New Nanango barber a blast from the past
A TRADITIONAL barber shop is coming to Nanango, opening on Tuesday, December 11.
John Abbott, the new owner and barber, said the shop would feature "the works”, including old fashioned clipper cuts, beard trims, shaving and hot towels.
"I've always had traditional barber shops, and my wife and I own one in Brisbane. We've just employed a manager there so that we can start up here,” he said.
Mr Abbott and his wife moved to Nanango to retire.
"This is where we're retiring to. We built a house up here last year, and this is my idea of retiring... owning a one-man barber shop. There's not a barber shop in Nanango, so we found there was an opportunity,” he said.
"Even though I'm not actually retiring, if you think about the old saying 'a change is as good as a holiday,' it really is true.
"Going from running a really busy barber shop in the city with a lot of employees, I won't have that pressure any more.”
Nanango originally appealed to the couple because of its country culture.
"We both grew up in the country. My wife grew up in Gympie and I grew up in Monto, and after living in the city for years, we just wanted to get back to the country. It's a more attractive lifestyle for us, as the city was a bit too busy,” Mr Abbott said.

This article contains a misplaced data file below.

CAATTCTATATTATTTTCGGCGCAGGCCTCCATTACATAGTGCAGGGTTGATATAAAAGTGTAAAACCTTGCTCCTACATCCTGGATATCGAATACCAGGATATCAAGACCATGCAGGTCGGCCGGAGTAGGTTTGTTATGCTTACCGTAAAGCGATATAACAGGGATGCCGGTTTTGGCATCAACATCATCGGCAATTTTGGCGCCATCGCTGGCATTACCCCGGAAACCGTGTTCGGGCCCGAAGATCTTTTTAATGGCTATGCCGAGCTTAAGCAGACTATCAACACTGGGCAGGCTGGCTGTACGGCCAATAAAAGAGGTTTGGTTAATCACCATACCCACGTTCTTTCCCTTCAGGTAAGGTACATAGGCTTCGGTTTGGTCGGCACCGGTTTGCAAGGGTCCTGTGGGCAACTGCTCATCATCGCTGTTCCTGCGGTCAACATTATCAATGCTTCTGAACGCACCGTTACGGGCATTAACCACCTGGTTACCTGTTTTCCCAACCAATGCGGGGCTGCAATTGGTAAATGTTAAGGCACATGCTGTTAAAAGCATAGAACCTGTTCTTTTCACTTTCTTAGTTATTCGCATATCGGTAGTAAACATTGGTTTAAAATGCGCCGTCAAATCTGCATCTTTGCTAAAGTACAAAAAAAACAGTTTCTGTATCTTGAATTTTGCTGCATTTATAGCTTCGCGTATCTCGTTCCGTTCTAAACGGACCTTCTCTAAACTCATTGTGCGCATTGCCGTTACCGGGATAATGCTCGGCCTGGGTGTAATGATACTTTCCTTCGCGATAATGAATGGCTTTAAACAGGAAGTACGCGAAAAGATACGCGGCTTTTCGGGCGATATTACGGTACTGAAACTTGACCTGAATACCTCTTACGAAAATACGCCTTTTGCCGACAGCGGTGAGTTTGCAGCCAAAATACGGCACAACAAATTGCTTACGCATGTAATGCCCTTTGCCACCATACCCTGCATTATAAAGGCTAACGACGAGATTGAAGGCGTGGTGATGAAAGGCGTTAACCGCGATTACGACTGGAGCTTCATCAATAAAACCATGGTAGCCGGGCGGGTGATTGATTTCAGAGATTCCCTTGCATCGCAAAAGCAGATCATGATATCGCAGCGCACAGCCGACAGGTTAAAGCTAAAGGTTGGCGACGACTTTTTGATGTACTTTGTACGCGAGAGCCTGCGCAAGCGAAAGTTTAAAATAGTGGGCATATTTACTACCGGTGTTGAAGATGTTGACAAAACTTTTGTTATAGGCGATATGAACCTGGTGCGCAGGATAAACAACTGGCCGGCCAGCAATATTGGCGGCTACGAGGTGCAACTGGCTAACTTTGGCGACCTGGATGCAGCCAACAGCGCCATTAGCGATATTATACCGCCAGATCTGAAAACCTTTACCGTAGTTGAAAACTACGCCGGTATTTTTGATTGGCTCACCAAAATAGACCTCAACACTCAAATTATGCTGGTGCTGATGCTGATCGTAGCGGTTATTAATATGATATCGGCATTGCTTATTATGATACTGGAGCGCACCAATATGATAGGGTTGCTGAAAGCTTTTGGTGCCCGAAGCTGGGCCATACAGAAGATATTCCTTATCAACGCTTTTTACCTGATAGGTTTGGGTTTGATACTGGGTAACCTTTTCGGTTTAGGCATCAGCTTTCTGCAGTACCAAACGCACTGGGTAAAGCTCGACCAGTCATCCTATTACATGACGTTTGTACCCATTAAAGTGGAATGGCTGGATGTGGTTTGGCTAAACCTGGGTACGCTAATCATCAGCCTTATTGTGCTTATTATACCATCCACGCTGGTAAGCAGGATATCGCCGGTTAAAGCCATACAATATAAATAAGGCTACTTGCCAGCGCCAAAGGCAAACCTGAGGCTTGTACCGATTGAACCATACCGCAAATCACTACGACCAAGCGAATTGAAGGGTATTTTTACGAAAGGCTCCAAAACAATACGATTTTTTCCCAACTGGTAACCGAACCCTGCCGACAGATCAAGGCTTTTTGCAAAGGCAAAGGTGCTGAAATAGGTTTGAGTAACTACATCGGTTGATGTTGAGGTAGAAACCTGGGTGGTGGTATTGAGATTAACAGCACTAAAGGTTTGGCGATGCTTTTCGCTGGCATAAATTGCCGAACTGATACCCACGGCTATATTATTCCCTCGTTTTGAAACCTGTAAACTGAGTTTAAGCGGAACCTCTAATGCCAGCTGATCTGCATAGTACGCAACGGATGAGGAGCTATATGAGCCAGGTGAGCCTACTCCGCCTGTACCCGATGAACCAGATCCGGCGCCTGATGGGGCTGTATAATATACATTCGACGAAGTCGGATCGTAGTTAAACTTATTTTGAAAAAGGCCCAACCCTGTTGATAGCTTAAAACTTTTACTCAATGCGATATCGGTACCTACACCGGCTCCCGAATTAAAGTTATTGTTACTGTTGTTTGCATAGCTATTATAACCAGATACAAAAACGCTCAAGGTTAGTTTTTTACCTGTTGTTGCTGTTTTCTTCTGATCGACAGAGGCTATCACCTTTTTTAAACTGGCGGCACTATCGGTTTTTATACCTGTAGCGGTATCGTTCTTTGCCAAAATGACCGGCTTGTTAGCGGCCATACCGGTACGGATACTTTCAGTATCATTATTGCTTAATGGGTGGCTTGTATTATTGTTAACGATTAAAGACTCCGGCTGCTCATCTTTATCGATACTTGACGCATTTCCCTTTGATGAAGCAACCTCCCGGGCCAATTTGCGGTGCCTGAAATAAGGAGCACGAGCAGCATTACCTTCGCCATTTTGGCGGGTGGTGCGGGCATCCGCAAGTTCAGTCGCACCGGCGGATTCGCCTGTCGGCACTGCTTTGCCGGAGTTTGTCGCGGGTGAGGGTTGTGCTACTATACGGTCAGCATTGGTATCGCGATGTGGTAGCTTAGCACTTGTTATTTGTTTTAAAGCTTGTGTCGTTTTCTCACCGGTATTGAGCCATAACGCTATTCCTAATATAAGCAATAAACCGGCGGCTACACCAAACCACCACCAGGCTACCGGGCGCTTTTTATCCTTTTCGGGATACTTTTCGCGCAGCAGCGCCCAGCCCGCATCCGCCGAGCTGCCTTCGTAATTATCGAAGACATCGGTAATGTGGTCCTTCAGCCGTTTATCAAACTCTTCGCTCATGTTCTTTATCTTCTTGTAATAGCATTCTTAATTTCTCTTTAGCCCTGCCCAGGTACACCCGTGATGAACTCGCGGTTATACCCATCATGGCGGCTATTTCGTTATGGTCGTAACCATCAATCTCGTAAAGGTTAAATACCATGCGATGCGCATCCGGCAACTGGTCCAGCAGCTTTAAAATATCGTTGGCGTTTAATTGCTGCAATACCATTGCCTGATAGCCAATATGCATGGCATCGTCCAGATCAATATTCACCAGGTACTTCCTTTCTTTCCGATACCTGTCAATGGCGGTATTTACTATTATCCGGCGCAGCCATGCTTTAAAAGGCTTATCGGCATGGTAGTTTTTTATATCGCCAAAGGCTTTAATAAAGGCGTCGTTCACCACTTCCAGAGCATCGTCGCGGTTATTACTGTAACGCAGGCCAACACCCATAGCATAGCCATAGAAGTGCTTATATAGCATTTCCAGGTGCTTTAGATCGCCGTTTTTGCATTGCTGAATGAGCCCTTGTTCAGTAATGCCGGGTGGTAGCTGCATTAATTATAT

Located on 31 Fitzroy St, one of the selling points for Mr Abbott was the great range of parking.
"The location is great. I thought about renting a space in the main street, because there were some good options there, but what attracted me to this place was how convenient the parking is,” he said.
"Blokes are strange creatures, and they often don't like to shop. When they want a haircut, they ideally want to get a parking spot at the front, walk in, find nobody waiting, sit in the chair and then come straight out 15 minutes later.
"Of course, people will spend some time waiting every now and then, but parking and easy access is really important for a barber.”
Mr Abbott was also pleased to find what was hidden underneath his new rental.
"I'm really lucky because this place used to be a hairdressing salon. The community arts people have been enjoying the use of the shop, but all of these benches and mirrors were covered up. When they left, they brought it back to what it was,” he said.
"Now, all I have to do is bring in my big barber chair, all of my clippers and tools, and put the signs up. That's not a lot to do, really. I just have to get started.”